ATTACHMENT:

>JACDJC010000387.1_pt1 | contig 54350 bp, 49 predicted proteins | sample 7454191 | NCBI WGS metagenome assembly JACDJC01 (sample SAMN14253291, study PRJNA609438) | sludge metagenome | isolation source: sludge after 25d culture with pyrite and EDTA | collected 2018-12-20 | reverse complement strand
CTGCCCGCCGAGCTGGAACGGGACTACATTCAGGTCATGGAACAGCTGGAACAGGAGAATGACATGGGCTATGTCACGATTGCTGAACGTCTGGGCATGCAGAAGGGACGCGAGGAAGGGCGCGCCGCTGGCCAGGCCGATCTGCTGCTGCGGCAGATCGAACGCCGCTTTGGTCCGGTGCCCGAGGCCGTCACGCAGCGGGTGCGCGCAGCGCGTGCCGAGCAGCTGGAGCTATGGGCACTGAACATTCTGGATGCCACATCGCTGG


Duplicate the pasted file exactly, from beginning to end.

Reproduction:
>JACDJC010000387.1_pt1 | contig 54350 bp, 49 predicted proteins | sample 7454191 | NCBI WGS metagenome assembly JACDJC01 (sample SAMN14253291, study PRJNA609438) | sludge metagenome | isolation source: sludge after 25d culture with pyrite and EDTA | collected 2018-12-20 | reverse complement strand
CTGCCCGCCGAGCTGGAACGGGACTACATTCAGGTCATGGAACAGCTGGAACAGGAGAATGACATGGGCTATGTCACGATTGCTGAACGTCTGGGCATGCAGAAGGGACGCGAGGAAGGGCGCGCCGCTGGCCAGGCCGATCTGCTGCTGCGGCAGATCGAACGCCGCTTTGGTCCGGTGCCCGAGGCCGTCACGCAGCGGGTGCGCGCAGCGCGTGCCGAGCAGCTGGAGCTATGGGCACTGAACATTCTGGATGCCACATCGCTGG